Ultra-royalist figures in Thailand claim that they have secured more than a million signatures expressing support for a plan to expel the international human rights organization Amnesty International from the country.
The announcement was made on Tuesday by Seksakol Atthawong, a vice minister attached to the office of Prime Minister Prayut Chan-o-cha, who accuses Amnesty’s Thai chapter of supporting a pro-democracy movement that is calling for fundamental reforms, including to the once untouchable institution of the Thai monarchy,
“NGOs that are supporting the three-hoof mob to destroy the country’s stability and abolish the royal institution are extremely dangerous,” Seksakol told reporters, according to an article in the Thai Enquirer.
The “three-hoof mob” is a reference to the three-fingered salute used by the student-led pro-democracy movement that emerged in 2020, which is calling for Prayut’s resignation, the drafting of a genuinely democratic constitution, and curbs to the powers of the Thai monarchy.
A former Red Shirt who earned the nickname “Rambo Isaan” due to his once vocal allegiance to ousted Prime Minister Thaksin Shinawatra, Seksakol has since thrown his lot in with Thailand’s ruling establishment, becoming one of its most outspoken boosters. He first called for the expulsion of the Thai chapter of Amnesty International in November, after it criticized the government’s treatment of detained members of the pro-democracy protest movement, and called for an end to violent police crackdowns on demonstrations.
“Amnesty International is an illicit organization that must be held accountable for its actions, and must be prosecuted to the fullest,” Seksakol added this week. “We should not give in to organizations that undermine national security.”
Members of the Seksakol’s royalist network have since held a series of public rallies in order to gather signatures for their petition against Amnesty. One reported by the Bangkok Post in November took place in front of the Silom Complex in Bangkok, featuring a “lion dance troupe performance” and banners bearing the message “Amnesty International GET OUT of Thailand.”
Amnesty International Thailand, which has an all Thai staff and leadership, this week expressed skepticism about the petition. “At this point in time, Amnesty International is currently conducting an internal investigation regarding this matter,” Amnesty Thailand representative Naowarat Suasa-ard told the news site Coconuts Bangkok. “Anybody can get a million signatures at any point in time.”
Seksakol’s gambit is typical of Thai ultra-royalist fringe politics. But as his position in the prime minister’s office attests, the fringe has migrated gradually to the center and the top of the Thai governing establishment since the military coup led by Prayut 2014. Facing a legitimacy deficit, Prayut’s current military-backed administration (direct military rule technically ended with the holding of a flawed election in 2019) has relied heavily on the blunt force of Thailand’s controversial lese majeste law, which outlaws any critical comment about the king or the monarchy, to silence critics and quash protests.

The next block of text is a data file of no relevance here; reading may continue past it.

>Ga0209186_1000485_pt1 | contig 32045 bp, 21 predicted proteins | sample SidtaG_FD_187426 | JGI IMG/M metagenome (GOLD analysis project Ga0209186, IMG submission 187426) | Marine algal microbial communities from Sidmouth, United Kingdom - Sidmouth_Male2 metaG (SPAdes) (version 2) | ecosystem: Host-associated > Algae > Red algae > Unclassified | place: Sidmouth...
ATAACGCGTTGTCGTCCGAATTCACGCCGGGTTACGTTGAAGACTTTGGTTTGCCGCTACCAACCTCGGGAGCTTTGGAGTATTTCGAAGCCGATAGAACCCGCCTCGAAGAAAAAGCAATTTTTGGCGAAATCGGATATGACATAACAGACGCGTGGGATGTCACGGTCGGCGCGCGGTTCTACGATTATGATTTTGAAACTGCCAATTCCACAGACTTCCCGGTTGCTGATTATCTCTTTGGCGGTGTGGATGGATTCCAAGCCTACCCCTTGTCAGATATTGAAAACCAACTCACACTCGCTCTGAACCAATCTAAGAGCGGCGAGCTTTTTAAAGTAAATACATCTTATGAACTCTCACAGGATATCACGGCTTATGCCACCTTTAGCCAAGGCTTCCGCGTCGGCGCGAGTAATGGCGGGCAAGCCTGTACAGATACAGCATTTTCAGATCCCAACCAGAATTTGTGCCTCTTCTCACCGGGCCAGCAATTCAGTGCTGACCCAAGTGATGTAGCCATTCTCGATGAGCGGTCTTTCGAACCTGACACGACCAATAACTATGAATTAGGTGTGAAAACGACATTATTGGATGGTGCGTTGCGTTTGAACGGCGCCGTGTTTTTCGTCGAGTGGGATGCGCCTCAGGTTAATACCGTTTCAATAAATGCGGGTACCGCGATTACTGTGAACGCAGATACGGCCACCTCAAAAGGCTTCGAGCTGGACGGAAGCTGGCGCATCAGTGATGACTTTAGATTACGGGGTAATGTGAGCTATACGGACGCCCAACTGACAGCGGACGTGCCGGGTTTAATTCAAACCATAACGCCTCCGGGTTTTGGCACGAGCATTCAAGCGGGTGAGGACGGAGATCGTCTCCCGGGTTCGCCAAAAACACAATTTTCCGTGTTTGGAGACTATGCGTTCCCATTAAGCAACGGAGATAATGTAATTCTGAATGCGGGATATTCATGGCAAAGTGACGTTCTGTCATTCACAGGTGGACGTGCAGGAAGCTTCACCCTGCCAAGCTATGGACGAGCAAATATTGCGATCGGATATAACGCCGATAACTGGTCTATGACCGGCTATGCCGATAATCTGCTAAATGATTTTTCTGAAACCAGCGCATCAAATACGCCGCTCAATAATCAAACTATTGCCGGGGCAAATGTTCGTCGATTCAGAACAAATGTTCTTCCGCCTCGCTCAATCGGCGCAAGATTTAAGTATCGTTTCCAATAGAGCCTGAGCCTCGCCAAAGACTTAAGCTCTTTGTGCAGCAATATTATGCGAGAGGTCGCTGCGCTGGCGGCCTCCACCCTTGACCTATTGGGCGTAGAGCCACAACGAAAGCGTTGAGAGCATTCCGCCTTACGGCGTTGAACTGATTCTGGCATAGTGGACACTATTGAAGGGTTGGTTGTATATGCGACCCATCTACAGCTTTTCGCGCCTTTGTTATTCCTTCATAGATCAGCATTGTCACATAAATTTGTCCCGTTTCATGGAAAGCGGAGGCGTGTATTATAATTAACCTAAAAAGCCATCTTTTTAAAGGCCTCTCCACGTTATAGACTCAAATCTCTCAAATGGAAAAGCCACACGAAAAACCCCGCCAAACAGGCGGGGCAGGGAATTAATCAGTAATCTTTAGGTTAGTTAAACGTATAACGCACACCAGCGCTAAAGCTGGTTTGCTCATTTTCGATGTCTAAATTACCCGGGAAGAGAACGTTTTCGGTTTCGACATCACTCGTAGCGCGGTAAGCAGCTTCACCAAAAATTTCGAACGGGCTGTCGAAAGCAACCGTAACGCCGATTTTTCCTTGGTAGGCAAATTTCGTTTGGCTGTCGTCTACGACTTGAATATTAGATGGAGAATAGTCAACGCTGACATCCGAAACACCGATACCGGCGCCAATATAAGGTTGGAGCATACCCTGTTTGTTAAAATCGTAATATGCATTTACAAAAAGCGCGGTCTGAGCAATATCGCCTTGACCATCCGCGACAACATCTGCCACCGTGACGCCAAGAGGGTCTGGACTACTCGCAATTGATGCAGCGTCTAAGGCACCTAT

This has helped produce a feverish and paranoid political atmosphere in which no accusation of anti-monarchy bias, however unjust or outlandish, can afford to be ignored by the authorities, lest they also attract accusations of insufficient zeal in the cause of safeguarding king and country.
This is perhaps why the Royal Thai Police in November announced that they were looking into Seksakol’s far-fetched claim that Amnesty was undermining national security and the monarchy. Similarly, many of the 154 lese majeste cases that have been filed against pro-democracy protesters have been the result of complaints brought by ultra-royalist activists.
It will probably come as no surprise that Seksakol has also been the driving force behind draft legislation designed to rein in Thailand’s large non-government sector. Under the Draft Act on the Operations of Not-for-Profit Organizations, which was approved by Prayut’s cabinet in February of last year, all Thai civil society organizations would be required to register with the Interior Ministry, declare the sources of their annual operational funds, and disclose audited financial reports. The law would also give authorities broad discretion to determine which sorts of activities could be legitimately carried out using foreign funding.
In a joint letter issued last June, a group of 41 Thai and international rights groups said that if passed, the law would “pose serious threats to the functioning of Thai civil society as well as have a deeply damaging impact on both donors and international non-governmental organizations (NGOs) working to address human trafficking and labor rights in Thailand.”
The campaign against Amnesty International Thailand recalls the attacks on the rights group by Prime Minister Narendra Modi’s government in India, which eventually forced it to halt its operations in September 2020. It is also a worrying sign of the reactionary inclinations of Thailand’s current ruling elite, heralding an increasingly inhospitable future for anyone critical of the country’s power elite.